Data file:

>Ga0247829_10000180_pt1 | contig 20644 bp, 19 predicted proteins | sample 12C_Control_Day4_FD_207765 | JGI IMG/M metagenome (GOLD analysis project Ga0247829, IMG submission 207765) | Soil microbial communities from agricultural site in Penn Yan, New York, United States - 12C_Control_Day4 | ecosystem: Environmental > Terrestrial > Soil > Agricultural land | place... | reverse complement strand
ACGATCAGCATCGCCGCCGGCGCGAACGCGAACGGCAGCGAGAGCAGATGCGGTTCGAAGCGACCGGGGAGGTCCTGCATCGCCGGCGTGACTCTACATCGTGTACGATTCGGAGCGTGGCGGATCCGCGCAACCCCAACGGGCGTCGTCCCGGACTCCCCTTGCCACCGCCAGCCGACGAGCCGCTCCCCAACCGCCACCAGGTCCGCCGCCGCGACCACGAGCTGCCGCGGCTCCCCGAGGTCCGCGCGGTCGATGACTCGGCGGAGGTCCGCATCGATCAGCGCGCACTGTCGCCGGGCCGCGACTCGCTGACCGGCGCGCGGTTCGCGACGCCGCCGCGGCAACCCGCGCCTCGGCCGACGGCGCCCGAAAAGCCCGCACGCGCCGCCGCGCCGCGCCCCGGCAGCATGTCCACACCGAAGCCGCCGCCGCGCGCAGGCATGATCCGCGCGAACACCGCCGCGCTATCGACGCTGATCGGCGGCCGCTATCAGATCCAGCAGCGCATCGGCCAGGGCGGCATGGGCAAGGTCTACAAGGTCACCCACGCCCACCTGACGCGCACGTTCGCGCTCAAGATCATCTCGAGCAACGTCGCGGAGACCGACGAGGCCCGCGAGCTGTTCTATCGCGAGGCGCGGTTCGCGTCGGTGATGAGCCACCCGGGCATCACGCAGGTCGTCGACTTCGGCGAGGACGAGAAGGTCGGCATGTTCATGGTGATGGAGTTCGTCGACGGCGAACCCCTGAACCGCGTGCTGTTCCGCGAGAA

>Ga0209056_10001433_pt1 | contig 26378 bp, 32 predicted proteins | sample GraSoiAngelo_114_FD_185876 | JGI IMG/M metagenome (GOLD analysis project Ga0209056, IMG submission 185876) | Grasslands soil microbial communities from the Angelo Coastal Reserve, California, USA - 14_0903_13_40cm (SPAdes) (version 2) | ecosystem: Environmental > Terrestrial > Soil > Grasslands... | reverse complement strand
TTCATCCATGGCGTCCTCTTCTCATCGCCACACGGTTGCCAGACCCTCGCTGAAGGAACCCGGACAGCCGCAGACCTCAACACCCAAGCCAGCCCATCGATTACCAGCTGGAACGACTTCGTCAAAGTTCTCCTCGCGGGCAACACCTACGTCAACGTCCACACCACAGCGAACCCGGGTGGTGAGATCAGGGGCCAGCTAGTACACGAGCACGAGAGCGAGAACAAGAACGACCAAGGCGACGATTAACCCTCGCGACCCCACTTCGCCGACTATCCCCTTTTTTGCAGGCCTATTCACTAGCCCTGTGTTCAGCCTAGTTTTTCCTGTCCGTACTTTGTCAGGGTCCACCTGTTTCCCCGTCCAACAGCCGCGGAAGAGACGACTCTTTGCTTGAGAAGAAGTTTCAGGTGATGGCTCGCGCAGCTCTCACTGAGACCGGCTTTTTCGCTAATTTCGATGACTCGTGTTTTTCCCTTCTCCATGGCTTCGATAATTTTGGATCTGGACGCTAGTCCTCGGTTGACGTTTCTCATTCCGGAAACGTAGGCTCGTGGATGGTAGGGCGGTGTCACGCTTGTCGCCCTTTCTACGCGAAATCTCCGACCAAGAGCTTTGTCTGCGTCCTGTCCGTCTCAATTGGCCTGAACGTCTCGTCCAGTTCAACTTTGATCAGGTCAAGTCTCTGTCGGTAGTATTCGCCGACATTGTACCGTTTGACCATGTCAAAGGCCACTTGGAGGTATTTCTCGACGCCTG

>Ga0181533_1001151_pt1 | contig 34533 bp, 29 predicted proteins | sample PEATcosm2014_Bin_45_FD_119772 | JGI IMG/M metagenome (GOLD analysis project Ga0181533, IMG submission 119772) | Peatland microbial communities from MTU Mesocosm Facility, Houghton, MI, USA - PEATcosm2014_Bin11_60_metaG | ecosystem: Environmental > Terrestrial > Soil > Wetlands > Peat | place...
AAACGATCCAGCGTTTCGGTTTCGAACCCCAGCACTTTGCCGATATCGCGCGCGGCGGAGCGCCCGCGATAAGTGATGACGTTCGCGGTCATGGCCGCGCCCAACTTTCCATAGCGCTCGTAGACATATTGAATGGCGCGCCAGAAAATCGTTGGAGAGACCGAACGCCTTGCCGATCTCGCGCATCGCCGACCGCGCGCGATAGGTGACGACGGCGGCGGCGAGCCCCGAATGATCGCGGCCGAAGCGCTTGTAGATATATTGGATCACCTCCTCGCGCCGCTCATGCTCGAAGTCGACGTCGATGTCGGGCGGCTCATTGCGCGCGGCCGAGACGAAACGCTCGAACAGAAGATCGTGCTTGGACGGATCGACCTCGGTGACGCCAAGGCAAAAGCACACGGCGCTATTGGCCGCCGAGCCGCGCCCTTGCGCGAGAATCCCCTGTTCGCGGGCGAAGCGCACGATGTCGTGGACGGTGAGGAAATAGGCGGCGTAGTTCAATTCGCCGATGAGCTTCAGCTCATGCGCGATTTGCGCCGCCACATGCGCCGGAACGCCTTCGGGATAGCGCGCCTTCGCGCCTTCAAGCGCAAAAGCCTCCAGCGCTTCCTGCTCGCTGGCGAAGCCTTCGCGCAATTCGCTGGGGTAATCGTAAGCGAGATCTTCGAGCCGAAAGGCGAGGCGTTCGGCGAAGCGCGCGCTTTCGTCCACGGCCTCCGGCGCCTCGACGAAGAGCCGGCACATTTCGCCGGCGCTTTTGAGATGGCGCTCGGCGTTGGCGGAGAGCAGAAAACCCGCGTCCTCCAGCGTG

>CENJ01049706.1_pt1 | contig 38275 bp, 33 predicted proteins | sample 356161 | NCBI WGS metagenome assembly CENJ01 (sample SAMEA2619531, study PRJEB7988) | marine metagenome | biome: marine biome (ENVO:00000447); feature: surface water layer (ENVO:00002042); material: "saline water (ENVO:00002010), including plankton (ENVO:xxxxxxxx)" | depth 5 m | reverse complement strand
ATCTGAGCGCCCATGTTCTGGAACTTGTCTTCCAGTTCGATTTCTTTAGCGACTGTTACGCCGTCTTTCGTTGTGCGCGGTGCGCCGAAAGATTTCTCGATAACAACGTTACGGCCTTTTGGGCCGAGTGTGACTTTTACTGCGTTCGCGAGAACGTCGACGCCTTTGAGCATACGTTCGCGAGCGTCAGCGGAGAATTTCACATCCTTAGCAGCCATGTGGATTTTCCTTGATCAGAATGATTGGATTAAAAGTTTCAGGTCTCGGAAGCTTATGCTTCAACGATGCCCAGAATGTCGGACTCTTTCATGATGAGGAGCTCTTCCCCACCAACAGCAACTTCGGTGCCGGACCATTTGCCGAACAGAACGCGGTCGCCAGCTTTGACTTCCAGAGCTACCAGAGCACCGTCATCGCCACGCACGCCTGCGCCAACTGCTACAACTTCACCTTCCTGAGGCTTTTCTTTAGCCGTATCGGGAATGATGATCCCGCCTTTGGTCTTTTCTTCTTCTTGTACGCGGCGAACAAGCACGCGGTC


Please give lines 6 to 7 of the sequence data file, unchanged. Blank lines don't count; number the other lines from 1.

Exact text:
AAACGATCCAGCGTTTCGGTTTCGAACCCCAGCACTTTGCCGATATCGCGCGCGGCGGAGCGCCCGCGATAAGTGATGACGTTCGCGGTCATGGCCGCGCCCAACTTTCCATAGCGCTCGTAGACATATTGAATGGCGCGCCAGAAAATCGTTGGAGAGACCGAACGCCTTGCCGATCTCGCGCATCGCCGACCGCGCGCGATAGGTGACGACGGCGGCGGCGAGCCCCGAATGATCGCGGCCGAAGCGCTTGTAGATATATTGGATCACCTCCTCGCGCCGCTCATGCTCGAAGTCGACGTCGATGTCGGGCGGCTCATTGCGCGCGGCCGAGACGAAACGCTCGAACAGAAGATCGTGCTTGGACGGATCGACCTCGGTGACGCCAAGGCAAAAGCACACGGCGCTATTGGCCGCCGAGCCGCGCCCTTGCGCGAGAATCCCCTGTTCGCGGGCGAAGCGCACGATGTCGTGGACGGTGAGGAAATAGGCGGCGTAGTTCAATTCGCCGATGAGCTTCAGCTCATGCGCGATTTGCGCCGCCACATGCGCCGGAACGCCTTCGGGATAGCGCGCCTTCGCGCCTTCAAGCGCAAAAGCCTCCAGCGCTTCCTGCTCGCTGGCGAAGCCTTCGCGCAATTCGCTGGGGTAATCGTAAGCGAGATCTTCGAGCCGAAAGGCGAGGCGTTCGGCGAAGCGCGCGCTTTCGTCCACGGCCTCCGGCGCCTCGACGAAGAGCCGGCACATTTCGCCGGCGCTTTTGAGATGGCGCTCGGCGTTGGCGGAGAGCAGAAAACCCGCGTCCTCCAGCGTG

>CENJ01049706.1_pt1 | contig 38275 bp, 33 predicted proteins | sample 356161 | NCBI WGS metagenome assembly CENJ01 (sample SAMEA2619531, study PRJEB7988) | marine metagenome | biome: marine biome (ENVO:00000447); feature: surface water layer (ENVO:00002042); material: "saline water (ENVO:00002010), including plankton (ENVO:xxxxxxxx)" | depth 5 m | reverse complement strand